Many, many warnings – and deadlines – for extremists to “save the planet” by imposing radical green agendas have come and gone.
Now comes the New York Times, with the newest from columnist Farhad Manjoo, who blared “Democrats have a year to save the planet.”
He, according to the report in Newsbusters, “screeched” that “this could be the treat turning point – an opportunity for the United States to finally take grand action to curb the worst effects of a climate barreling toward catastrophe.”
But similar warnings, from no less than Al Gore, have come and gone – without “catastrophe.”
Manjoo claimed, “A century from now, our descendants may look back on the next year or so as a hinge in history. … Picture the saga as it unfolds across the central gallery of the Biden presidential library: In the jubilant aftermath of a pandemic, a president campaigns tirelessly for an ambitious set of investments to mitigate the next great threat. Congress, shaken into action by a restive citizenry, somehow rises to the occasion, overcoming just enough partisan resistance to adopt a breakthrough environmental agenda. The global effort to curb planet-warming emissions had been foundering, but suddenly there was new hope. The earth may be parched and sweltering, but all is not lost, for Americans finally got in the game.”
He warns without the enactment of his vision, “Despite recognizing the epic stakes in the fight against climate change, the president goes too small, capitulates too easily. Congress loses itself in petty, shortsighted rancor. The people, fearing sacrifices in our heedless indulgence, shrink from necessary change. This is a dark, dead end in the Biden library: A once mighty nation is served its toughest challenge yet, and it whiffs.”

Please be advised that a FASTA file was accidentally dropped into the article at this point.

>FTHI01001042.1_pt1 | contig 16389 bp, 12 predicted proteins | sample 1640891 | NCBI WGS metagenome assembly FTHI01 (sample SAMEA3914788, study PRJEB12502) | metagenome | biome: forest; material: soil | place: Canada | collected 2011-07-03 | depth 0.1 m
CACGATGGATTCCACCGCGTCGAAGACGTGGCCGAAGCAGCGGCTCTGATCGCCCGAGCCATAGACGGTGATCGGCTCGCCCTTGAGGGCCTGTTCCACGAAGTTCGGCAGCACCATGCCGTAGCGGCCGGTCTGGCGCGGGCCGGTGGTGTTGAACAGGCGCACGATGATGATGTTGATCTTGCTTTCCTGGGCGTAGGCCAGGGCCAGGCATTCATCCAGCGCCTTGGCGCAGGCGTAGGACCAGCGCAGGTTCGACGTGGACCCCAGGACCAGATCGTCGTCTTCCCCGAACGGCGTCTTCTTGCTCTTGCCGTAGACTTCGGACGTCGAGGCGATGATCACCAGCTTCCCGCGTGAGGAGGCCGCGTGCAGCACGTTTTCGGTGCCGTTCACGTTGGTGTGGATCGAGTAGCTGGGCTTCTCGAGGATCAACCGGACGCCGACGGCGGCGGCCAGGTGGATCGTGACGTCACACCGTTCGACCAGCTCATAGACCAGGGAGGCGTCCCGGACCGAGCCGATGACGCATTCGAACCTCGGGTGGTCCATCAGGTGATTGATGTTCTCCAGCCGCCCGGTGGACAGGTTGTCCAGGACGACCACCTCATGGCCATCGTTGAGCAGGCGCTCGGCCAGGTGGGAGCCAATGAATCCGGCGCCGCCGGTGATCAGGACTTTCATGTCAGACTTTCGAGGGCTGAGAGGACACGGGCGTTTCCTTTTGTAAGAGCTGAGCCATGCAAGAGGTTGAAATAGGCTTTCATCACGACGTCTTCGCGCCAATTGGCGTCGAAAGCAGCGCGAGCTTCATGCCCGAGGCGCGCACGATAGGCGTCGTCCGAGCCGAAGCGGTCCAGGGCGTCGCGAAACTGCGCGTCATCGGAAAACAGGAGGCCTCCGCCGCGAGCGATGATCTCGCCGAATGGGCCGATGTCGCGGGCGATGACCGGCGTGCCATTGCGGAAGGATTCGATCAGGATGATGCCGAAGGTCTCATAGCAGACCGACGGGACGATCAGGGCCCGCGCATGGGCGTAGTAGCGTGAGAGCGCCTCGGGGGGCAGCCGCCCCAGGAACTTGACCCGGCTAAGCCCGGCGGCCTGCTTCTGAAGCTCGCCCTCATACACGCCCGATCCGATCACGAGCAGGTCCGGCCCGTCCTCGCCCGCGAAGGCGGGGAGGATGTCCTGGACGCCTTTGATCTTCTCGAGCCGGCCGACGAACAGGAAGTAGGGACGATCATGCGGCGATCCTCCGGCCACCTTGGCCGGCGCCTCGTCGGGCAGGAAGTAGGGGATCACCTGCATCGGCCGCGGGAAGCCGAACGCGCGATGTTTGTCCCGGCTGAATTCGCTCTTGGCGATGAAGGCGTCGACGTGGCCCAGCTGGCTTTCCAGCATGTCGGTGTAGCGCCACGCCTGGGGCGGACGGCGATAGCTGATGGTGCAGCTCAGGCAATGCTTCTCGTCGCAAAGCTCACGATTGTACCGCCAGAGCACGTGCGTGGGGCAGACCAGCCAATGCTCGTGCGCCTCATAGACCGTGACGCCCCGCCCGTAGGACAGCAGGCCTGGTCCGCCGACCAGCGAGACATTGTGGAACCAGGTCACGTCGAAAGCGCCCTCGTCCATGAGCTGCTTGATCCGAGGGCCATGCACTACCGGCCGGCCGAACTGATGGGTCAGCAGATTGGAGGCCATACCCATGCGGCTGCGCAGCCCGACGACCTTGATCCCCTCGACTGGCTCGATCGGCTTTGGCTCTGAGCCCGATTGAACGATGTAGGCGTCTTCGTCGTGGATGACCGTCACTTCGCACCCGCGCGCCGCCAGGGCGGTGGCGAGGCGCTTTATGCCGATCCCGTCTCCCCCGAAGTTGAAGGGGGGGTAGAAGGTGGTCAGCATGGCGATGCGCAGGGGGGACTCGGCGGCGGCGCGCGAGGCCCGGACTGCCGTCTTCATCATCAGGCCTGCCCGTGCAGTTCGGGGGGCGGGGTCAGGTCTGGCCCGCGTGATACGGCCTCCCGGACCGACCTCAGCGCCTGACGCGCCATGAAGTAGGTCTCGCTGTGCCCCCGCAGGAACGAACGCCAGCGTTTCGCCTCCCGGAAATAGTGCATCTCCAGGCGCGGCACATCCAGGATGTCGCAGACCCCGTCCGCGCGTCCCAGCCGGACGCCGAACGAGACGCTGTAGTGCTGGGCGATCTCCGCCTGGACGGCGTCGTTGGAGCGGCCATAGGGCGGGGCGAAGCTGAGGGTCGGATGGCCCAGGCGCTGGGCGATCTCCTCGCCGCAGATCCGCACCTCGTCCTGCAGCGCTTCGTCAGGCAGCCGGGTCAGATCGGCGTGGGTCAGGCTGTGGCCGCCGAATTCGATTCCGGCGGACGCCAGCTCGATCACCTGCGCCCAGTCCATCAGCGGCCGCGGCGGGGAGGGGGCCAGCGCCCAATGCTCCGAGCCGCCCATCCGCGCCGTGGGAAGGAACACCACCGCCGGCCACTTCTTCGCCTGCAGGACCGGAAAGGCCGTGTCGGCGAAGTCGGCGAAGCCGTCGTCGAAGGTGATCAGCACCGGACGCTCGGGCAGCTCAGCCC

Noted Newsbusters, “Does The New York Times ever get tired of pushing content that reeks of eco-extremism? Apparently not.”
Former Sen. John Kerry recently claimed that the world has only more nine more years to “avert the worst consequences” of the climate crisis.
“[T]he scientists told us three years ago we had 12 years to avert the worst consequences of climate crisis. We are now three years gone, so we have nine years left,” he told CBS “This Morning” reporter Ben Tracy in an interview recently, reported Breitbart News.
“There’s no room for B.S. anymore,” Kerry said. “There’s no faking it on this one.”
Kerry’s warnings of a 2030 deadline for the planet is based on interpretations of a special report in 2018 by the U.N.’s Intergovernmental Panel on Climate Change. The Guardian newspaper headlined its article on the report “We have 12 years to limit climate change catastrophe, warns U.N.” But even the report’s supporters acknowledge it doesn’t say that. It concludes that if governments want to limit global warming to 1 degree Fahrenheit above today’s levels, they must reduce greenhouse gas emissions by about half by 2030 and to net zero by around midcentury.
But then, in 1992, at the Rio Climate Summit, activists said the world had only 10 years to get global warming under control.
The tipping-point warning isn’t new, as British scientist Philip Stott shows in a summary cited by Marc Morano in his book “The Politically Incorrect Guide to Climate Change.”
“In essence, the Earth has been given a 10-year survival warning regularly for the last fifty or so years. We have been serially doomed,” Stott said. “Our post-modern period of climate change angst can probably be traced back to the late-1960s, if not earlier. By 1973, and the ‘global cooling’ scare, it was in full swing, with predictions of the imminent collapse of the world within ten to twenty years, exacerbated by the impacts of a nuclear winter.”
Kerry’s warnings seemed to lose some of their impact because of his continuing travel by private jet. In his last year as secretary of state, he boasted of traveling more than 1 million miles over three years.